|Differentiation state-specific mitochondrial dynamic regulatory networks are revealed by global transcriptional analysis of the developing chicken lens. |
Chauss, D; Basu, S; Rajakaruna, S; Ma, Z; Gau, V; Anastas, S; Brennan, LA; Hejtmancik, JF; Menko, AS; Kantorow, M
G3 (Bethesda, Md.)
The mature eye lens contains a surface layer of epithelial cells called the lens epithelium that requires a functional mitochondrial population to maintain the homeostasis and transparency of the entire lens. The lens epithelium overlies a core of terminally differentiated fiber cells that must degrade their mitochondria to achieve lens transparency. These distinct mitochondrial populations make the lens a useful model system to identify those genes that regulate the balance between mitochondrial homeostasis and elimination. Here we used an RNA sequencing and bioinformatics approach to identify the transcript levels of all genes expressed by distinct regions of the lens epithelium and maturing fiber cells of the embryonic Gallus gallus (chicken) lens. Our analysis detected more than 15,000 unique transcripts expressed by the embryonic chicken lens. Of these, more than 3000 transcripts exhibited significant differences in expression between lens epithelial cells and fiber cells. Multiple transcripts coding for separate mitochondrial homeostatic and degradation mechanisms were identified to exhibit preferred patterns of expression in lens epithelial cells that require mitochondria relative to lens fiber cells that require mitochondrial elimination. These included differences in the expression levels of metabolic (DUT, PDK1, SNPH), autophagy (ATG3, ATG4B, BECN1, FYCO1, WIPI1), and mitophagy (BNIP3L/NIX, BNIP3, PARK2, p62/SQSTM1) transcripts between lens epithelial cells and lens fiber cells. These data provide a comprehensive window into all genes transcribed by the lens and those mitochondrial regulatory and degradation pathways that function to maintain mitochondrial populations in the lens epithelium and to eliminate mitochondria in maturing lens fiber cells.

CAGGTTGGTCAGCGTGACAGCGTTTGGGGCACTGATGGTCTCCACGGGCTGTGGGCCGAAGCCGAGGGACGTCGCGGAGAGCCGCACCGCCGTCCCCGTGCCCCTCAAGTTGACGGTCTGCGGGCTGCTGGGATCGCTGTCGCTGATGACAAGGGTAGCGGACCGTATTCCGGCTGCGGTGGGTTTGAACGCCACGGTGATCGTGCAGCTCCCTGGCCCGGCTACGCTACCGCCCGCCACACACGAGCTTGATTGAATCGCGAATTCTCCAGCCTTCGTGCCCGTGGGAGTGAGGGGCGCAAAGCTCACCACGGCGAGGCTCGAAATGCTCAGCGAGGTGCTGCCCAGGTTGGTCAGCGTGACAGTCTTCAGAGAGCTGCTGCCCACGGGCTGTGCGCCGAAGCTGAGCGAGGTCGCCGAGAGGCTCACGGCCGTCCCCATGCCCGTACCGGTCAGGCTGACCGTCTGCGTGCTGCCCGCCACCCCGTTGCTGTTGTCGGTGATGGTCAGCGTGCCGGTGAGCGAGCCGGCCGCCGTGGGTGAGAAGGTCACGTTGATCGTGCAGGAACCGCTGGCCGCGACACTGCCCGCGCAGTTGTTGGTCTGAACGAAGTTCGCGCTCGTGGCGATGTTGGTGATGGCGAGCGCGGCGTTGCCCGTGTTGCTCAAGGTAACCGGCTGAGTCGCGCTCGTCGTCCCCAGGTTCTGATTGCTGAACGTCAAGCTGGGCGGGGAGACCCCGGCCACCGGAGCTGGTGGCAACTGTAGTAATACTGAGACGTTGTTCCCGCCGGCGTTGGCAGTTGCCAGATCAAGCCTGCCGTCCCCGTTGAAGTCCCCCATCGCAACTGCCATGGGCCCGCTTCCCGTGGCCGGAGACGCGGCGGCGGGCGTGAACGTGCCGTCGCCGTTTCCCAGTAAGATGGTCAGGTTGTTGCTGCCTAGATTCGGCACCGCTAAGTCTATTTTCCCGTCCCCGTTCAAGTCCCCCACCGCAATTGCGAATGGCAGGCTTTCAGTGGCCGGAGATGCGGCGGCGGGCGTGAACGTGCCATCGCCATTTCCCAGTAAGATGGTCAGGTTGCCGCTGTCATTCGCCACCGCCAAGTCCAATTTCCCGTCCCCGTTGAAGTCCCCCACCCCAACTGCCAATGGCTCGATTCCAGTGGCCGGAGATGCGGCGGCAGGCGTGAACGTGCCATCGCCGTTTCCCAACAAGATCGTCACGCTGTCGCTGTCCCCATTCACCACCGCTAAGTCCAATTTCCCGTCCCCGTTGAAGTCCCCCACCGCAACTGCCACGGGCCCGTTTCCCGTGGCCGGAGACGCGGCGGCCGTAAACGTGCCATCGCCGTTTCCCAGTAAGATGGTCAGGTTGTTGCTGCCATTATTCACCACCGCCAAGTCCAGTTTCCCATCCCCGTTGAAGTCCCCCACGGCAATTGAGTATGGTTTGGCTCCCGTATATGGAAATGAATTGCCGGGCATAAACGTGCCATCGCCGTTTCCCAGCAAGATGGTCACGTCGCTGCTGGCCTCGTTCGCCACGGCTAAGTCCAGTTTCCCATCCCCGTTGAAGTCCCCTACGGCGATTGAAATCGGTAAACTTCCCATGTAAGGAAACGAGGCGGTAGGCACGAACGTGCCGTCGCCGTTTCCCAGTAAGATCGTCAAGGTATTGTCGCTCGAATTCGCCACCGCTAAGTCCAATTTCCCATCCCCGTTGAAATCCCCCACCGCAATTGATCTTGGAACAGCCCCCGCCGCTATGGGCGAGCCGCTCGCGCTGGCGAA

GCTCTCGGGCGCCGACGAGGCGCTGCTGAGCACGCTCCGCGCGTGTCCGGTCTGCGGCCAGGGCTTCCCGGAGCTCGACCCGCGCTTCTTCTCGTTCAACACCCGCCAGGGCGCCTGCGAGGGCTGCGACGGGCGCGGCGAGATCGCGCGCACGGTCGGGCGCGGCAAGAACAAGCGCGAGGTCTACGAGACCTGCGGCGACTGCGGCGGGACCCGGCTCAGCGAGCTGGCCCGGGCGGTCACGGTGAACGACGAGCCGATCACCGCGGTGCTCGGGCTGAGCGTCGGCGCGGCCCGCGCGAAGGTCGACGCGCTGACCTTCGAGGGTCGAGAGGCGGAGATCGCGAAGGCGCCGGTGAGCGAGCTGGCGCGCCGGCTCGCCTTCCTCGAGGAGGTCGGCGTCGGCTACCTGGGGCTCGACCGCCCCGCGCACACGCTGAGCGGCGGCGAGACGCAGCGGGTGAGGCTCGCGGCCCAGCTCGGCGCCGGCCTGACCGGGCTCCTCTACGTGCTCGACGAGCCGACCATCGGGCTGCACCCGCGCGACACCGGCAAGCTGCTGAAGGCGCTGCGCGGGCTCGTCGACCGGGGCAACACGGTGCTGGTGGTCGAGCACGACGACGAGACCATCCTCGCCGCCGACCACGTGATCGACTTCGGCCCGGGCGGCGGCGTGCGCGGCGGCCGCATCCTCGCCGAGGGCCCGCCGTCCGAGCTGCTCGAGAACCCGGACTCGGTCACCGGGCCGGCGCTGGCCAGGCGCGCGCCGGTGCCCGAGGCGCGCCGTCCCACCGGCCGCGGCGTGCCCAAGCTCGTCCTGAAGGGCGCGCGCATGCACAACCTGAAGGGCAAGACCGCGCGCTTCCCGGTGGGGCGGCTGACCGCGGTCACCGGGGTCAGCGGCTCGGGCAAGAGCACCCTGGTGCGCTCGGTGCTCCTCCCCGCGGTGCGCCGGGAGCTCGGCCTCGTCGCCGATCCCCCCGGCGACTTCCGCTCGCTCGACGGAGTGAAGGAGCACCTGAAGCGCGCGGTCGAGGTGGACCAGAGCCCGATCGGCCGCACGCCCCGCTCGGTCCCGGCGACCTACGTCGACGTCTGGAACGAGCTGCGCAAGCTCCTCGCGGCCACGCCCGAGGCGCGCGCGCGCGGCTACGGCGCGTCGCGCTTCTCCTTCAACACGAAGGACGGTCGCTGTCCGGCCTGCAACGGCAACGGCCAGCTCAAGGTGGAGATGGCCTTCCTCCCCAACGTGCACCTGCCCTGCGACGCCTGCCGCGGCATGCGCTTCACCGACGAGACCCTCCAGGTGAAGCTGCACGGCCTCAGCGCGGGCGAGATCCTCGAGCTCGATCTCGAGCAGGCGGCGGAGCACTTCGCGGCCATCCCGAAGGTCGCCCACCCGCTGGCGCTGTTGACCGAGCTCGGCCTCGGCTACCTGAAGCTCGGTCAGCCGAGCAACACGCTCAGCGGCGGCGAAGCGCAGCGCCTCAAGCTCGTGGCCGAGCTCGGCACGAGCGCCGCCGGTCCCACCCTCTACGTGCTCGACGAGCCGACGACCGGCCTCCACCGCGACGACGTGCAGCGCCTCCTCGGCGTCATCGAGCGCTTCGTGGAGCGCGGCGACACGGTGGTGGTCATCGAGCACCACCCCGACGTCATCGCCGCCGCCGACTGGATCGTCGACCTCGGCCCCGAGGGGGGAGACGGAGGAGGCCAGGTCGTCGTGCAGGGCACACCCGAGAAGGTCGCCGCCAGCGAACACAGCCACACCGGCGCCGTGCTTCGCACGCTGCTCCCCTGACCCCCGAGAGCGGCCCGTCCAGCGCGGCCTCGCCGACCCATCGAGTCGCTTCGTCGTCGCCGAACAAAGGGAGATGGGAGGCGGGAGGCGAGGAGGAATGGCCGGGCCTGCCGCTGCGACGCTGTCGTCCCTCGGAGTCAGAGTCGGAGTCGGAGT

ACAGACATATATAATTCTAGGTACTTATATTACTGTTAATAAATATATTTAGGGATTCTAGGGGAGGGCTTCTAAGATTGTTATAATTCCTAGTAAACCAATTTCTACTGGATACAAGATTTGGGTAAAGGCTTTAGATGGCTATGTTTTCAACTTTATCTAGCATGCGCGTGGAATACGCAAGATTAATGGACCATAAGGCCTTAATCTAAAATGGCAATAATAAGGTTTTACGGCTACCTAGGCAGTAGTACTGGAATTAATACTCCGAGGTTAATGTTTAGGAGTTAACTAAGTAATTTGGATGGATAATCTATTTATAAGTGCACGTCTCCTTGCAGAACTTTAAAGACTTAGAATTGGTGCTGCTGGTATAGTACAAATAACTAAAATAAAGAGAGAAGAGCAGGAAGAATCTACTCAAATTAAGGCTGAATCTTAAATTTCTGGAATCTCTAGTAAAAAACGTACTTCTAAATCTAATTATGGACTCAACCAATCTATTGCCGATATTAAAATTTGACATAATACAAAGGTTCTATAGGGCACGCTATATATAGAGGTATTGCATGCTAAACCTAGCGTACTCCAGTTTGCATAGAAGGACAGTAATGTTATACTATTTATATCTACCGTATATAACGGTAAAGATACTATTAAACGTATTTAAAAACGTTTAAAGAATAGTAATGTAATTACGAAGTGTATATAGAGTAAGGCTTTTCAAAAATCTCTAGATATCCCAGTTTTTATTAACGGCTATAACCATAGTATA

|Hypoxia induced upregulation and function of the thiamine transporter, SLC19A3 in a breast cancer cell line. |
Rebecca Sweet,Amber Paul,Jason Zastre
Cancer biology & therapy
Adaptive responses within hypoxic tumor microenvironments require the altered expression of Solute Carrier (SLC) transporters to maintain nutrient uptake in support of cellular metabolism and biosynthesis. Using a real time PCR array strategy to further characterize changes in transporter expression within a chronic hypoxia breast cancer cell line model (BT474), we have found a 31 fold increase in the expression of the thiamine transporter, SLC19A3. Thus, further investigations into the expression changes of the thiamine transporters, SLC19A2 and SLC19A3, and the role of hypoxia inducible factor-1 alpha (HIF-1α) regulating their expression were conducted. Chronic culturing of BT474 cells in 1% O2 up to 142 days consistently demonstrated a high level of SLC19A3 expression with a mean of approximately 40 fold with no change in SLC19A2. A corresponding 2 fold increase in thiamine uptake over 15 min was measured in chronic hypoxic BT474 cells compared to normoxia. Acute 1% O2 exposure of BT474 cells up to 72 h demonstrated a 7.5 fold increase in SLC19A3 expression. The chemical hypoxia mimetic deferoxamine, resulted in an approximately 70 fold increase in SLC19A3 expression. Stable shRNA knockdown of HIF-1α reduced hypoxia mediated SLC19A3 up-regulation by approximately 3 fold compared to scrambled construct. In conclusion, SLC19A3 transporter expression was observed to be up-regulated under acute, chronic and DFO induced hypoxia. The attenuated increase in SLC19A3 expression after HIF-1α knockdown suggests a role for HIF-1α mediated pathways regulating SLC19A3 gene expression.